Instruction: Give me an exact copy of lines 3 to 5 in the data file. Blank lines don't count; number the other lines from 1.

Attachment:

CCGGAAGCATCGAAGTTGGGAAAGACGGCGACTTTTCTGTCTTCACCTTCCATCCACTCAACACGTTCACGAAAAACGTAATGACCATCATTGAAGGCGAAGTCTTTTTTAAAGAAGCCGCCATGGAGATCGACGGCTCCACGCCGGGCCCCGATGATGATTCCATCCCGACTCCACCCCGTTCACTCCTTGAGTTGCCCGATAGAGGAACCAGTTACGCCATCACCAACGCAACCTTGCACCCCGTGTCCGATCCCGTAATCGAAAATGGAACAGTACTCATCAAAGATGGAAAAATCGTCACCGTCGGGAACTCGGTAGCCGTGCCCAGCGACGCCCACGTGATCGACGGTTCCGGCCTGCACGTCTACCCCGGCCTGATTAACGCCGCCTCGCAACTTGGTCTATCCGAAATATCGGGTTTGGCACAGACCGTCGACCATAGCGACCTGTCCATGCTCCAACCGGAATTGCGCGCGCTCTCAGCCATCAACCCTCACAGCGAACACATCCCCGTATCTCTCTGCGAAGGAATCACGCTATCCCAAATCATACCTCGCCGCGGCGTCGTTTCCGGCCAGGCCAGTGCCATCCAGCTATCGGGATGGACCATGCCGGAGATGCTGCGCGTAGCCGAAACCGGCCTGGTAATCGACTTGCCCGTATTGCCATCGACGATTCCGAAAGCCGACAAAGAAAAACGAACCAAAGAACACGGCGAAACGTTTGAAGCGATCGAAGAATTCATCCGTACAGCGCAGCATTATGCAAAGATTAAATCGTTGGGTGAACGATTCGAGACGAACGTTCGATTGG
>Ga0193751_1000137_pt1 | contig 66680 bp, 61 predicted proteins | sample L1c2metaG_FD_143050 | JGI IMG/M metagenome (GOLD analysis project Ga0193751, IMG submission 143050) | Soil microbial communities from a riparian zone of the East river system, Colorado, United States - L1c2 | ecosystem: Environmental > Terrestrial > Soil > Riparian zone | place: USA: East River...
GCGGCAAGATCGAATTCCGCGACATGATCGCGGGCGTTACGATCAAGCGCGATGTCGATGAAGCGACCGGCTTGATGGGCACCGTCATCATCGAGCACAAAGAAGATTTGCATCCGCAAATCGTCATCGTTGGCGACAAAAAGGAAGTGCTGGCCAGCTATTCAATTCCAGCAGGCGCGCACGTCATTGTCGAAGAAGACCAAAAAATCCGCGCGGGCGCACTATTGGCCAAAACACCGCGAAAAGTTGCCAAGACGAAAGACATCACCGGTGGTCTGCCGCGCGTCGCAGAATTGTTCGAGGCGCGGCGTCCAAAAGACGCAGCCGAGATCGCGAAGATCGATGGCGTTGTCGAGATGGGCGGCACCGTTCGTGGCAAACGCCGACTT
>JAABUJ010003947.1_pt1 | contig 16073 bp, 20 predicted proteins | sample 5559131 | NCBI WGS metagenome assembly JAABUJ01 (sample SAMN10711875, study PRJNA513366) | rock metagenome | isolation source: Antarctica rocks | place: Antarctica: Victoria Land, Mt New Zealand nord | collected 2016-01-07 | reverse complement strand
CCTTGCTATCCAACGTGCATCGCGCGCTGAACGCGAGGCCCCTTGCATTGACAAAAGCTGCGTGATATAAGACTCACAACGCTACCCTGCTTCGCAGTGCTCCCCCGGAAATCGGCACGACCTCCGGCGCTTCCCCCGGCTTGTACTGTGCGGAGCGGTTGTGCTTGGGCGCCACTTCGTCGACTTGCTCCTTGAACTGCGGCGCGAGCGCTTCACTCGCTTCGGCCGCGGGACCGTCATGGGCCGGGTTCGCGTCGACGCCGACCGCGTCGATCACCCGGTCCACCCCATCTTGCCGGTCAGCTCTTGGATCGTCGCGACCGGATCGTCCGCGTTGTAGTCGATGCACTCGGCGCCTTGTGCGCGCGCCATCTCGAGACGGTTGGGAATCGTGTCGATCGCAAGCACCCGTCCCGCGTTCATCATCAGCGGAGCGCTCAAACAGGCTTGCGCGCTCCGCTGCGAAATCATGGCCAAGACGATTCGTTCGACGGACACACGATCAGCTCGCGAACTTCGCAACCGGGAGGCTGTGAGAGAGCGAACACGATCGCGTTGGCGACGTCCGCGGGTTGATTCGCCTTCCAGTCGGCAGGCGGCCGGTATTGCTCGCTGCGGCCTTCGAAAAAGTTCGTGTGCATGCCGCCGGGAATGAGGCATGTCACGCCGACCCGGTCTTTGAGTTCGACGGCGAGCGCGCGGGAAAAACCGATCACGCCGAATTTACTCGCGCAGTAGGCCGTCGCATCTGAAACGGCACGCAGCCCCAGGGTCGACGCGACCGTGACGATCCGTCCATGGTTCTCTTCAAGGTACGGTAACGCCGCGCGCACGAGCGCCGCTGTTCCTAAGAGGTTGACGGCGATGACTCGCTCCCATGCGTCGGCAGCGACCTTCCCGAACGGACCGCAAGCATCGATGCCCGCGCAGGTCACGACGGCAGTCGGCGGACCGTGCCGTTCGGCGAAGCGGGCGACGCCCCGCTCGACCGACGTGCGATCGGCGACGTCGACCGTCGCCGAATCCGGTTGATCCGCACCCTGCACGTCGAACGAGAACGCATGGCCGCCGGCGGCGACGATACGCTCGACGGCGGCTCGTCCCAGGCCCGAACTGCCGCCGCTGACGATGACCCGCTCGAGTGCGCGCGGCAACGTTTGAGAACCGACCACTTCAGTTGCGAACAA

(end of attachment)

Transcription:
GCGGCAAGATCGAATTCCGCGACATGATCGCGGGCGTTACGATCAAGCGCGATGTCGATGAAGCGACCGGCTTGATGGGCACCGTCATCATCGAGCACAAAGAAGATTTGCATCCGCAAATCGTCATCGTTGGCGACAAAAAGGAAGTGCTGGCCAGCTATTCAATTCCAGCAGGCGCGCACGTCATTGTCGAAGAAGACCAAAAAATCCGCGCGGGCGCACTATTGGCCAAAACACCGCGAAAAGTTGCCAAGACGAAAGACATCACCGGTGGTCTGCCGCGCGTCGCAGAATTGTTCGAGGCGCGGCGTCCAAAAGACGCAGCCGAGATCGCGAAGATCGATGGCGTTGTCGAGATGGGCGGCACCGTTCGTGGCAAACGCCGACTT
>JAABUJ010003947.1_pt1 | contig 16073 bp, 20 predicted proteins | sample 5559131 | NCBI WGS metagenome assembly JAABUJ01 (sample SAMN10711875, study PRJNA513366) | rock metagenome | isolation source: Antarctica rocks | place: Antarctica: Victoria Land, Mt New Zealand nord | collected 2016-01-07 | reverse complement strand
CCTTGCTATCCAACGTGCATCGCGCGCTGAACGCGAGGCCCCTTGCATTGACAAAAGCTGCGTGATATAAGACTCACAACGCTACCCTGCTTCGCAGTGCTCCCCCGGAAATCGGCACGACCTCCGGCGCTTCCCCCGGCTTGTACTGTGCGGAGCGGTTGTGCTTGGGCGCCACTTCGTCGACTTGCTCCTTGAACTGCGGCGCGAGCGCTTCACTCGCTTCGGCCGCGGGACCGTCATGGGCCGGGTTCGCGTCGACGCCGACCGCGTCGATCACCCGGTCCACCCCATCTTGCCGGTCAGCTCTTGGATCGTCGCGACCGGATCGTCCGCGTTGTAGTCGATGCACTCGGCGCCTTGTGCGCGCGCCATCTCGAGACGGTTGGGAATCGTGTCGATCGCAAGCACCCGTCCCGCGTTCATCATCAGCGGAGCGCTCAAACAGGCTTGCGCGCTCCGCTGCGAAATCATGGCCAAGACGATTCGTTCGACGGACACACGATCAGCTCGCGAACTTCGCAACCGGGAGGCTGTGAGAGAGCGAACACGATCGCGTTGGCGACGTCCGCGGGTTGATTCGCCTTCCAGTCGGCAGGCGGCCGGTATTGCTCGCTGCGGCCTTCGAAAAAGTTCGTGTGCATGCCGCCGGGAATGAGGCATGTCACGCCGACCCGGTCTTTGAGTTCGACGGCGAGCGCGCGGGAAAAACCGATCACGCCGAATTTACTCGCGCAGTAGGCCGTCGCATCTGAAACGGCACGCAGCCCCAGGGTCGACGCGACCGTGACGATCCGTCCATGGTTCTCTTCAAGGTACGGTAACGCCGCGCGCACGAGCGCCGCTGTTCCTAAGAGGTTGACGGCGATGACTCGCTCCCATGCGTCGGCAGCGACCTTCCCGAACGGACCGCAAGCATCGATGCCCGCGCAGGTCACGACGGCAGTCGGCGGACCGTGCCGTTCGGCGAAGCGGGCGACGCCCCGCTCGACCGACGTGCGATCGGCGACGTCGACCGTCGCCGAATCCGGTTGATCCGCACCCTGCACGTCGAACGAGAACGCATGGCCGCCGGCGGCGACGATACGCTCGACGGCGGCTCGTCCCAGGCCCGAACTGCCGCCGCTGACGATGACCCGCTCGAGTGCGCGCGGCAACGTTTGAGAACCGACCACTTCAGTTGCGAACAA